Ceylon Cinnamon
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The name cinnamon is interchangeably used for both Ceylon Cinnamon & Cassia Cinnamon. Before digging into the insight about Cinnamon, it is necessary to make aware our readers about these two Cinnamon varieties first. This entire article is about Ceylon Cinnamon not about Cassia. Even in Britannica, Ceylon cinnamon is named as “Cinnamomum Verum” and that has to be corrected by authorities as Sri Lanka is not growing Cassia Cinnamon.

Common Mistakes: Cinnamom Vs Cassia

Cinnamon (Cinnamomum Zeylanicum)

Cinnamon is the name given to two distinct spices. Both are derived from the dried bark of Lauraceae (laurel) trees. The tree Cinnamomum zeylanicum, endemic to Sri Lanka and the southwest coast of India near the Arabian Sea, is used to produce Ceylon cinnamon which is much more expensive due to labor involvement in processing. This tree may grow up to 50 feet in the wild, but when grown in captivity, it is confined to just 8 feet so that its shoots can be easily accessed, and the bark is thinner and more delicate. Strips of the inner bark are dried until they curl into cinnamon sticks or quills. These can then be crushed into powder or extracted. The essential oils and chemicals of this spice, mainly cinnamaldehyde, give it its distinct qualities. This chemical is responsible for the flavor and scent of cinnamon, as well as many of its health advantages.

Cassia (Cinnamomum Verum)

Chinese cinnamon, commonly known as cassia, is a less expensive kind made from the closely related C. Aromaticum tree. As Kwangsi cinnamon, Honan cinnamon, Yunnan cinnamon, Korintje cinnamon, Padang cinnamon, and vera cinnamon it is shipped from China, Laos, Cambodia, and Vietnam, as well as Indonesia. Cassia is the most common type of cinnamon imported into the United States. Cassia has larger sticks and a coarser texture than Ceylon cinnamon and is a dark brown-red color. Cassia cinnamon is of poorer quality. It is incredibly cheap and is the most often consumed type all around the world. Almost all cinnamon sold in supermarkets is cassia cinnamon.

So, allow me to take you on a journey of cinnamon from prehistoric times to the present day in order to provide you with a better understanding of Ceylon Cinnamon.


The origins of cinnamon were a mystery to the Western world in ancient times, and Arab merchants preferred to keep it that way. To keep prices high, they made up an intricate story about enormous birds collecting cinnamon sticks from far regions and using them to build nests on cliffs. To obtain the valuable sticks, traders spread out enormous portions of ox meat, which the birds seized and brought back to their nests. However, due to the size of the slabs, the nests would collapse, allowing the astute merchants to take their reward. Another fancy story of Arabs was started with a mysterious bird, the “cynomolgus” is an Arabian bird. It constructs its nest from the fruit of the cinnamon tree, which men highly esteem. The guys who want cinnamon are unable to climb the tree to reach the nest because the nest is too high and the tree branches are too delicate, so they throw lead balls to knock down the cinnamon. Cinnamon taken from this bird’s nest is the most prized of all.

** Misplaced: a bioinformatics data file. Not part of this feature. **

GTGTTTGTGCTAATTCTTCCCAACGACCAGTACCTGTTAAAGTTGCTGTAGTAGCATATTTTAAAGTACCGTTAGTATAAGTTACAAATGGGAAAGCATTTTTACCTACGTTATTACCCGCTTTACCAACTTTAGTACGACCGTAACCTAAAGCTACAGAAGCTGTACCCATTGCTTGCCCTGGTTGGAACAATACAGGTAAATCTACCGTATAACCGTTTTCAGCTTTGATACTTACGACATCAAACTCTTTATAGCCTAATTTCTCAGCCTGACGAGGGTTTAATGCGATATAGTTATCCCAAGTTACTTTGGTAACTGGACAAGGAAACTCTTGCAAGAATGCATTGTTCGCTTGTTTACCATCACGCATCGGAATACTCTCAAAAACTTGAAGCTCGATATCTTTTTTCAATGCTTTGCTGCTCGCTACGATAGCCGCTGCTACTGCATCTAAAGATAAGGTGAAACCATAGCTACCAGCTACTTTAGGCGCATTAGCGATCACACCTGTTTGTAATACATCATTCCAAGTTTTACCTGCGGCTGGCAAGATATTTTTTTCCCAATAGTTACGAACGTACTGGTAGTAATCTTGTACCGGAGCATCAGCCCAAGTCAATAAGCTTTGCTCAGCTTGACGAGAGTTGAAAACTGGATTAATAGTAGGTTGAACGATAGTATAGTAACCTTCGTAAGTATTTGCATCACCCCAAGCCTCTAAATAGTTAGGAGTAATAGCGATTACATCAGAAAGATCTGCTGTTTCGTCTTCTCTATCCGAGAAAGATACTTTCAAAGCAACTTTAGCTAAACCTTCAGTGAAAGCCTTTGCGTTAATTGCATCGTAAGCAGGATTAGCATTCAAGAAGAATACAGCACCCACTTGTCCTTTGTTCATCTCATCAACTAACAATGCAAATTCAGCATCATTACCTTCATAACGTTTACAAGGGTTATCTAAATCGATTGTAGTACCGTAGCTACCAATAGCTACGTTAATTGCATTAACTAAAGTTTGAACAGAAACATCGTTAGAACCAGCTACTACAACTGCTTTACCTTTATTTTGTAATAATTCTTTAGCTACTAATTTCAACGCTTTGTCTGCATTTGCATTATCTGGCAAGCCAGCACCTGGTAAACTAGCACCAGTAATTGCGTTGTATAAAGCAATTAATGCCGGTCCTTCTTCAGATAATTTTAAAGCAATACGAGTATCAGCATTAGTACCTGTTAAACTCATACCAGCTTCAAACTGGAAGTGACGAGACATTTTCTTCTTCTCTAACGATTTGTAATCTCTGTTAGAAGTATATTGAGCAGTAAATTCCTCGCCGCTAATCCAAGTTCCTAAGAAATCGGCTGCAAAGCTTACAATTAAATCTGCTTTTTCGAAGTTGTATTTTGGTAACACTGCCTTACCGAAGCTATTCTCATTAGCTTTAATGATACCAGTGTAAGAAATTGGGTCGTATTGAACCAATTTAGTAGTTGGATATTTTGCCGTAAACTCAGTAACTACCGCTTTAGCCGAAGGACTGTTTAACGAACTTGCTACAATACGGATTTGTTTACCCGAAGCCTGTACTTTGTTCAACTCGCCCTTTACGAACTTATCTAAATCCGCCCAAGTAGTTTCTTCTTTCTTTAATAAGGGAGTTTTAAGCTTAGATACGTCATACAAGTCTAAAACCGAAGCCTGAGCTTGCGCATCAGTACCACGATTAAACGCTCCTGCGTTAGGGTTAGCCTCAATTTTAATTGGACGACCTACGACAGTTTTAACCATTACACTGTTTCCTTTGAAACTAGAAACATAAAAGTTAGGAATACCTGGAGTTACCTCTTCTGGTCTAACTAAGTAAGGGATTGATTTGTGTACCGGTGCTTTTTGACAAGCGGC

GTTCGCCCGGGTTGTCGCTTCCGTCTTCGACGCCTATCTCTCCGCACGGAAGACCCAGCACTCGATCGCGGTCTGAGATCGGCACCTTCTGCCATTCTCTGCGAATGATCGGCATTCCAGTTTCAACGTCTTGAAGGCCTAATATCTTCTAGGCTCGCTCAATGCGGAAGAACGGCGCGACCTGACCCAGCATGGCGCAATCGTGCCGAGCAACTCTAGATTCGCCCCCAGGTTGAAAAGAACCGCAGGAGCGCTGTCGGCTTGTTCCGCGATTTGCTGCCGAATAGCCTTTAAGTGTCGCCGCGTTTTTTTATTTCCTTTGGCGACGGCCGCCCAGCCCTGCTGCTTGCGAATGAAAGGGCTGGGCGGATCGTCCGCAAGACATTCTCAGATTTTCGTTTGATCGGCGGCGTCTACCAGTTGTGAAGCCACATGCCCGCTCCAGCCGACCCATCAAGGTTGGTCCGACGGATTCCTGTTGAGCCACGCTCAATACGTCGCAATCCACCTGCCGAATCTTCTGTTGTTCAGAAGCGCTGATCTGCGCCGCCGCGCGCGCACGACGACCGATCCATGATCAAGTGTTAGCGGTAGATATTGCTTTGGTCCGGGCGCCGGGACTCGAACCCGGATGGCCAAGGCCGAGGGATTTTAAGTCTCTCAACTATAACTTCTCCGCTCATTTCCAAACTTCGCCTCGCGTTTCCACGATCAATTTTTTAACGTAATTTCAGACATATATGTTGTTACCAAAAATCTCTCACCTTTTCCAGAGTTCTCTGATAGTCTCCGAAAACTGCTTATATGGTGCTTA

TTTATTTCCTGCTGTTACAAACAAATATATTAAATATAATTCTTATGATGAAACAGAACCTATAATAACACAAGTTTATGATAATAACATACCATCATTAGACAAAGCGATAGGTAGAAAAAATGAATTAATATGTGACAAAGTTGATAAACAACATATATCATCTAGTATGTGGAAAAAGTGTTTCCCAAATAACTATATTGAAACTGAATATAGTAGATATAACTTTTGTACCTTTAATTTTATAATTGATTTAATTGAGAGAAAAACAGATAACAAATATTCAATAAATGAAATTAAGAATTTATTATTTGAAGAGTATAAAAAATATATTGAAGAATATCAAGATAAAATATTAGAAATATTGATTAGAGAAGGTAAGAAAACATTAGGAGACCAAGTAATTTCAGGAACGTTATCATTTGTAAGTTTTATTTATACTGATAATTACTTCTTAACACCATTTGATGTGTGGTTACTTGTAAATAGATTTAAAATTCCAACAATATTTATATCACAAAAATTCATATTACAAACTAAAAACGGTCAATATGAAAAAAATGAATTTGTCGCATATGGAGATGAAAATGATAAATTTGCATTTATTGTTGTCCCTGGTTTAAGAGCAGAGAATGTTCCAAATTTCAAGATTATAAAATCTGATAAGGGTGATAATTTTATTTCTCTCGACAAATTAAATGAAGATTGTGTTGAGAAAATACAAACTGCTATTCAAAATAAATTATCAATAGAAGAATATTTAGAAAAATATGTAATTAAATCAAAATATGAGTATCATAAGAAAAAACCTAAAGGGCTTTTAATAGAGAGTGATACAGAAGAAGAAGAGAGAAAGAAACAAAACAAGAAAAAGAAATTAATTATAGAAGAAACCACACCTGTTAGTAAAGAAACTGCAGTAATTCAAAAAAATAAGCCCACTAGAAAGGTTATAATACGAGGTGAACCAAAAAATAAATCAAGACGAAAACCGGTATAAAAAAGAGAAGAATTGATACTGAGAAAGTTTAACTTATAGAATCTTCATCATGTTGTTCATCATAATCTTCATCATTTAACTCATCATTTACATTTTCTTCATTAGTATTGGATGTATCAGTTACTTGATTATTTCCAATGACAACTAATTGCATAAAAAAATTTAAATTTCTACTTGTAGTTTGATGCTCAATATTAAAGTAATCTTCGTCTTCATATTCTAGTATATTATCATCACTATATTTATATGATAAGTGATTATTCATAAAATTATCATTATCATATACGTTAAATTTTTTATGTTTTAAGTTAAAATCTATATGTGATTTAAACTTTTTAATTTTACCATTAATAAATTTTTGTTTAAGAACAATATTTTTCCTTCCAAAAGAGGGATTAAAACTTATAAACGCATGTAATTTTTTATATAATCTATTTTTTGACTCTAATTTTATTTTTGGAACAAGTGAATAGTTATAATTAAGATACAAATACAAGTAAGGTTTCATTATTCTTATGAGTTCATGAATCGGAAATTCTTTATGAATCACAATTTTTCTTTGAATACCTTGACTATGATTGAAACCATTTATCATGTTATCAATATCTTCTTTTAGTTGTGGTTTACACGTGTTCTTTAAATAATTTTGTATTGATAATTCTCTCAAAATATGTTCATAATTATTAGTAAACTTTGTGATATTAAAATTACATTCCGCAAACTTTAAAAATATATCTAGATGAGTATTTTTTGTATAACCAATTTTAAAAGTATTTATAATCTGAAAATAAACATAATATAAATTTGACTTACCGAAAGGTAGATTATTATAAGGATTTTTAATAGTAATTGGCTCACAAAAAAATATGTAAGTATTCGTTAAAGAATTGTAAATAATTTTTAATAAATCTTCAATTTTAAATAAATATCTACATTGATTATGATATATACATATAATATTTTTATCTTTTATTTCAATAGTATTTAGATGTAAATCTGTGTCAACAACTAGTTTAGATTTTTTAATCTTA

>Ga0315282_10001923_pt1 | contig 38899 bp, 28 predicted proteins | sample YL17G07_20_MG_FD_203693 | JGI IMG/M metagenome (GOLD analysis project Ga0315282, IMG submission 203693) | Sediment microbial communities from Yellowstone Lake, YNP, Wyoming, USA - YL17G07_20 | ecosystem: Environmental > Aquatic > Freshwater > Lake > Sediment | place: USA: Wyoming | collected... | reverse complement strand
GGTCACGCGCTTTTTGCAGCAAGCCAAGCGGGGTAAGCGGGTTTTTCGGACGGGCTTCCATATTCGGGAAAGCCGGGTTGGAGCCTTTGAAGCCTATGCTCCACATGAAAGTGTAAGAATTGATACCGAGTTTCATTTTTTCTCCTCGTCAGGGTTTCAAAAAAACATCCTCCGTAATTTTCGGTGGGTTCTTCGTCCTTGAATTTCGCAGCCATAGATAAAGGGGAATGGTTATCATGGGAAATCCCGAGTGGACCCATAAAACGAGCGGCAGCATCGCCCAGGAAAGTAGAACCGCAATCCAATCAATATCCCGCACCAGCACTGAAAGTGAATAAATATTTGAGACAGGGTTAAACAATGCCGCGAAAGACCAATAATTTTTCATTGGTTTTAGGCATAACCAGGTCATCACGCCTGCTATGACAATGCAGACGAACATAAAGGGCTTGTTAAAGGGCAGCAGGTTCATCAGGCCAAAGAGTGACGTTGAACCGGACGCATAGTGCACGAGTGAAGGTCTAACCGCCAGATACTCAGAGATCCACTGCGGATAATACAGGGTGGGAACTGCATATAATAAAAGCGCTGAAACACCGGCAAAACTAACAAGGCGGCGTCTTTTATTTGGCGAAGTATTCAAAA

Some information regarding the prehistoric story of cinnamon can be ordered chronologically, beginning with Herodotus (5th century BCE), followed by Pliny the Elder (1st century CE), Isidore of Seville (7th century CE), and Bartholomaeus Anglicus (13th century CE).

Herodotus (5th Century BCE)

Even more amazing is the manner in which they collect the cinnamon. They can’t determine where the wood grows or which country produces it; all they can say is that it originates from the country where Bacchus was raised. They claim that great birds bring the sticks that the Greeks, borrowing from the Phoenicians, call cinnamon and carry them up into the skies to create their nests. These are attached to a vertical face of rock with mud, where no human foot can climb. So the Arabians utilize the following trick to obtain cinnamon. They cut all the oxen, asses, and burthen that die in their land into large pieces, which they carry with them into those regions and place near the nests: then they withdraw to a distance, and the old birds, swooping down, seize the pieces of meat and fly with them up to their nests, which, unable to support the weight, break off and fall to the ground. The Arabians then return to gather the cinnamon, which is then transported from Arabia to other countries.

Pliny the Elder (1st Century CE)

The Cinnamolgus, a bird native to Arabia, builds its nest out of cinnamon twigs; the people of that nation employ lead-weighted arrows to decapitate the birds and trade them.

Isidore of Seville (7th Century CE)

An Arabian bird called the Cinnamologus is known for its habit of making nests out of cinnamon plants. The nests are perched precariously atop delicate branches, making it impossible for humans to access them. Men use leaded arrows to demolish the nests since the merchants like this type of cinnamon and are willing to pay a premium for it.

Bartholomaeus Anglicus (13th Century CE)